Everyone is a pedestrian. Whether you drive a car, ride a bike, or take a bus, at some point you get off and walk.

The walkability of a city has been tied to improved health, increased real estate prices, more money staying within the community, and greater overall resiliency. Studies show that building infrastructure for pedestrians (and for bicyclists) creates more jobs per dollar than building infrastructure for automobiles. And walkable cities produce markedly less green house gases per person than more sprawling communities where people are more likely to drive a car.

Building a pedestrian friendly city where people can safely and comfortably walk from their homes to work, school, and other meaningful destinations makes economic and environmental sense and benefits the physical health of residents.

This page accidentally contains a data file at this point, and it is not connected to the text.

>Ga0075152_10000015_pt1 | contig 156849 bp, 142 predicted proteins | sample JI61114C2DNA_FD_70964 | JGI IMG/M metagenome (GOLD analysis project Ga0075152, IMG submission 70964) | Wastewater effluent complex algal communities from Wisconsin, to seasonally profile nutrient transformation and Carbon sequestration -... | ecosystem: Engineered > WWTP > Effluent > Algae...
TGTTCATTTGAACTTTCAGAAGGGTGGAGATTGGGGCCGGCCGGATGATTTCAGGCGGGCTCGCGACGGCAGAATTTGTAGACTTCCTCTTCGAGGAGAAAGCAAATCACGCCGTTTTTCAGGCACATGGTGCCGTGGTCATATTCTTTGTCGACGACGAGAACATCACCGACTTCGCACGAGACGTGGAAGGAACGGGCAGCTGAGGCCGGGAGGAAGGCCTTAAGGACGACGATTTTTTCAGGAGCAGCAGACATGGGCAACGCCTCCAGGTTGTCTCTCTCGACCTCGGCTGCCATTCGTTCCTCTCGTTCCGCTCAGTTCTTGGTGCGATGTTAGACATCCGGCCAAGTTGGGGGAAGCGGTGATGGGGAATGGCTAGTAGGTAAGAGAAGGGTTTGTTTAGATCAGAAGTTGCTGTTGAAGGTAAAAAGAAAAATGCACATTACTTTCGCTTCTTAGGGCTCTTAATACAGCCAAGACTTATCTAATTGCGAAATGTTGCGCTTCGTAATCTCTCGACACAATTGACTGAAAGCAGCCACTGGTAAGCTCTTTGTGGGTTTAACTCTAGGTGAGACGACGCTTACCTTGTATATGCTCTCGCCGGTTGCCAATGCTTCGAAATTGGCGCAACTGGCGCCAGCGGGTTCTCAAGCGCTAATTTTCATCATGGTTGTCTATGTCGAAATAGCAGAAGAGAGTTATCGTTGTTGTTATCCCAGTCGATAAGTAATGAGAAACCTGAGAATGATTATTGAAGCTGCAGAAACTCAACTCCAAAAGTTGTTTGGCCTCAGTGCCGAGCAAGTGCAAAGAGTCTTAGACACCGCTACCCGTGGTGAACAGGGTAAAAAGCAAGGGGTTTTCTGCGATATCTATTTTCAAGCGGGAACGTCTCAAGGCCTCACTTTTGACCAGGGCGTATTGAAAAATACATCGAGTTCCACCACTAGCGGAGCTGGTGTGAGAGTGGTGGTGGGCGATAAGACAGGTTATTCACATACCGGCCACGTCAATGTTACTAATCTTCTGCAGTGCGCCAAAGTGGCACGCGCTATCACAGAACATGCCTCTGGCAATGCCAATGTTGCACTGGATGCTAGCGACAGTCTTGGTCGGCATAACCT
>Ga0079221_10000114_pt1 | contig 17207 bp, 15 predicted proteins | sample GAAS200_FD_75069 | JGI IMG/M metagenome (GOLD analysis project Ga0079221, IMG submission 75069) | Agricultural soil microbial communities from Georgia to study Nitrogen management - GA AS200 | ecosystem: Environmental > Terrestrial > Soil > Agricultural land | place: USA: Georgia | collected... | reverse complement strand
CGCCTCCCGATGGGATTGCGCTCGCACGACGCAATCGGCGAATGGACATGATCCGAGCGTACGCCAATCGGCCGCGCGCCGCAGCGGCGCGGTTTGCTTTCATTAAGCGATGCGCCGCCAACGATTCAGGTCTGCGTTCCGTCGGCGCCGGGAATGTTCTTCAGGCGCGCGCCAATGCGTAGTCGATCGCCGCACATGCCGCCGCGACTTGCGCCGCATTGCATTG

The Fort Collins City Council is currently in the process of setting the City budget for 2017 and 2018. One of the offers under consideration is a new department called FC Walks. (Offer 3.12: FC Walks Program) The idea is that this program would do for walking in Fort Collins what FC Bikes has done for bicycling. (Note that cyclist deaths have begun to drop ever since our current the FC Bikes department head, Tessa Greegor, arrived. Given the number of recent pedestrian deaths, there’s certainly a need for a similar program for pedestrians.)

But what the City Council is faced with right now is more budget offers than can be funded with the projected City income over the next two years. That means not every offer will make the cut. And FC Walks was not on the City Manager’s recommended budget that was presented to the City Council recently.

If you think hiring an individual to guide and direct the improvement of pedestrian facilities is needed in Fort Collins, now is the time to contact your City Council member and let them know how you feel.